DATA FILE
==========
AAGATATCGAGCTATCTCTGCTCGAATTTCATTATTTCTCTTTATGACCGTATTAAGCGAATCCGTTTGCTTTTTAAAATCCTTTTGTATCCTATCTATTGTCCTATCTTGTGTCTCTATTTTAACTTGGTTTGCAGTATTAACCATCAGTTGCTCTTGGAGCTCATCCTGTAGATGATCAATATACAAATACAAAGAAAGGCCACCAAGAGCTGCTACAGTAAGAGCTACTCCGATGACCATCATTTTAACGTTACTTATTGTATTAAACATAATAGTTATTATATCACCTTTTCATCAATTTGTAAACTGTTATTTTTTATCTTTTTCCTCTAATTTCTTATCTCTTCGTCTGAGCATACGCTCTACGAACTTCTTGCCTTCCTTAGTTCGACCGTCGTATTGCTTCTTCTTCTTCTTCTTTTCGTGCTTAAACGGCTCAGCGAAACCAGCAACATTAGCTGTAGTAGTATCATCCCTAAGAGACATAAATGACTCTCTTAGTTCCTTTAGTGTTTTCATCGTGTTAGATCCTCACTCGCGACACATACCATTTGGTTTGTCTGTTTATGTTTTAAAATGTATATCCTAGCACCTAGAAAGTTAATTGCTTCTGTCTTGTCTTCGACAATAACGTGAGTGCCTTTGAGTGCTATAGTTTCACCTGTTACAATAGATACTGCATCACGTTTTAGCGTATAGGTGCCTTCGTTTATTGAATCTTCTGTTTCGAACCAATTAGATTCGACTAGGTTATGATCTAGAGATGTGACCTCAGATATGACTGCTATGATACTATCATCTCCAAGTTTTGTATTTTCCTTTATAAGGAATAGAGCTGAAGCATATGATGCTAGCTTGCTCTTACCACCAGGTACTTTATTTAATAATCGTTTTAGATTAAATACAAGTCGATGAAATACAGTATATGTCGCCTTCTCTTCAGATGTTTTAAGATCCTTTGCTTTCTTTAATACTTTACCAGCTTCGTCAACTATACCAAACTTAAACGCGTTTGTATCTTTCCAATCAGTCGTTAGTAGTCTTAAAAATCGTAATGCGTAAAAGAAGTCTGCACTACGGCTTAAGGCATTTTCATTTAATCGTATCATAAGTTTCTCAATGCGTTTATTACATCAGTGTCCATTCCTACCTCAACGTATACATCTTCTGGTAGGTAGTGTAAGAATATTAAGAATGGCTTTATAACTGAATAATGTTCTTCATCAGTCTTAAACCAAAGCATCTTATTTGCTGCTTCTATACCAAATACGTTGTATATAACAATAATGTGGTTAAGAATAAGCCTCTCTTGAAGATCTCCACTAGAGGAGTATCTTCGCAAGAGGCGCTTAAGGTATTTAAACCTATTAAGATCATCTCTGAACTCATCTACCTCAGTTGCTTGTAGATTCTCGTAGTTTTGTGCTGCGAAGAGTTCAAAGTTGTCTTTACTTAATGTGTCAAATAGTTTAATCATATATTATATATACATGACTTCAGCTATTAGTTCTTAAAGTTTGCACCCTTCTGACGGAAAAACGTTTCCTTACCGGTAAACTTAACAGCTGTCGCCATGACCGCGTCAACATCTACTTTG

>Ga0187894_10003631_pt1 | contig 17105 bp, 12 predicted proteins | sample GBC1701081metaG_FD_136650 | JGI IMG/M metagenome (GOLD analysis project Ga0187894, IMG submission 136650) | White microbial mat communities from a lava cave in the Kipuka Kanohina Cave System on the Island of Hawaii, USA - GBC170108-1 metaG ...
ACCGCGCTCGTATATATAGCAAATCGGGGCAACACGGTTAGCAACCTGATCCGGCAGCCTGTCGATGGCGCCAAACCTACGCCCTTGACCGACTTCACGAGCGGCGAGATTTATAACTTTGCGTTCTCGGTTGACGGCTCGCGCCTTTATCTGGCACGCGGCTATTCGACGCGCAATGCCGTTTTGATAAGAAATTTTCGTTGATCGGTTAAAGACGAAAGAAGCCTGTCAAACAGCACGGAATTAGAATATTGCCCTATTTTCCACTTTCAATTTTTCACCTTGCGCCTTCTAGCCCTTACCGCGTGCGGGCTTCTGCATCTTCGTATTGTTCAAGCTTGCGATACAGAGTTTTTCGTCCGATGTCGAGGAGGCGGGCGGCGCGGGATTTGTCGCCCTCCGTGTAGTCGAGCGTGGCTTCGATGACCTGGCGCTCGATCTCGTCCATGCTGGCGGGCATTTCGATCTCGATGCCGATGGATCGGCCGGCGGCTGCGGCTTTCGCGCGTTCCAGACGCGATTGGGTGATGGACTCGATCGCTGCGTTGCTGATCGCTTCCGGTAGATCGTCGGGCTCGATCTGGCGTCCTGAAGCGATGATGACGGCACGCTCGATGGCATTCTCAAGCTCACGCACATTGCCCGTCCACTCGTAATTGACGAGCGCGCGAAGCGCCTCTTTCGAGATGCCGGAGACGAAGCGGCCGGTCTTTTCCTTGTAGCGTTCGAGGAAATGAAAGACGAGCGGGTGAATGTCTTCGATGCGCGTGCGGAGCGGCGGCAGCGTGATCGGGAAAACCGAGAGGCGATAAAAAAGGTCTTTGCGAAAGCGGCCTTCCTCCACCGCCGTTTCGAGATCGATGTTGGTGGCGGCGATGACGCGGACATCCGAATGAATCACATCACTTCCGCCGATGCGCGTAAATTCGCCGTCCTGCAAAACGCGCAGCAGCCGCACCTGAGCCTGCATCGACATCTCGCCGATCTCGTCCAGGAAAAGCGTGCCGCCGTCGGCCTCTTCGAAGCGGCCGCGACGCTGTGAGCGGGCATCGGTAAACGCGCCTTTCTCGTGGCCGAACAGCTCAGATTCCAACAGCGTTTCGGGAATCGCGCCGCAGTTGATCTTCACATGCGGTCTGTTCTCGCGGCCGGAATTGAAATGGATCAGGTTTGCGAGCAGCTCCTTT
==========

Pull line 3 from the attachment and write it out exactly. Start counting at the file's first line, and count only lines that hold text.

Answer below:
ACCGCGCTCGTATATATAGCAAATCGGGGCAACACGGTTAGCAACCTGATCCGGCAGCCTGTCGATGGCGCCAAACCTACGCCCTTGACCGACTTCACGAGCGGCGAGATTTATAACTTTGCGTTCTCGGTTGACGGCTCGCGCCTTTATCTGGCACGCGGCTATTCGACGCGCAATGCCGTTTTGATAAGAAATTTTCGTTGATCGGTTAAAGACGAAAGAAGCCTGTCAAACAGCACGGAATTAGAATATTGCCCTATTTTCCACTTTCAATTTTTCACCTTGCGCCTTCTAGCCCTTACCGCGTGCGGGCTTCTGCATCTTCGTATTGTTCAAGCTTGCGATACAGAGTTTTTCGTCCGATGTCGAGGAGGCGGGCGGCGCGGGATTTGTCGCCCTCCGTGTAGTCGAGCGTGGCTTCGATGACCTGGCGCTCGATCTCGTCCATGCTGGCGGGCATTTCGATCTCGATGCCGATGGATCGGCCGGCGGCTGCGGCTTTCGCGCGTTCCAGACGCGATTGGGTGATGGACTCGATCGCTGCGTTGCTGATCGCTTCCGGTAGATCGTCGGGCTCGATCTGGCGTCCTGAAGCGATGATGACGGCACGCTCGATGGCATTCTCAAGCTCACGCACATTGCCCGTCCACTCGTAATTGACGAGCGCGCGAAGCGCCTCTTTCGAGATGCCGGAGACGAAGCGGCCGGTCTTTTCCTTGTAGCGTTCGAGGAAATGAAAGACGAGCGGGTGAATGTCTTCGATGCGCGTGCGGAGCGGCGGCAGCGTGATCGGGAAAACCGAGAGGCGATAAAAAAGGTCTTTGCGAAAGCGGCCTTCCTCCACCGCCGTTTCGAGATCGATGTTGGTGGCGGCGATGACGCGGACATCCGAATGAATCACATCACTTCCGCCGATGCGCGTAAATTCGCCGTCCTGCAAAACGCGCAGCAGCCGCACCTGAGCCTGCATCGACATCTCGCCGATCTCGTCCAGGAAAAGCGTGCCGCCGTCGGCCTCTTCGAAGCGGCCGCGACGCTGTGAGCGGGCATCGGTAAACGCGCCTTTCTCGTGGCCGAACAGCTCAGATTCCAACAGCGTTTCGGGAATCGCGCCGCAGTTGATCTTCACATGCGGTCTGTTCTCGCGGCCGGAATTGAAATGGATCAGGTTTGCGAGCAGCTCCTTT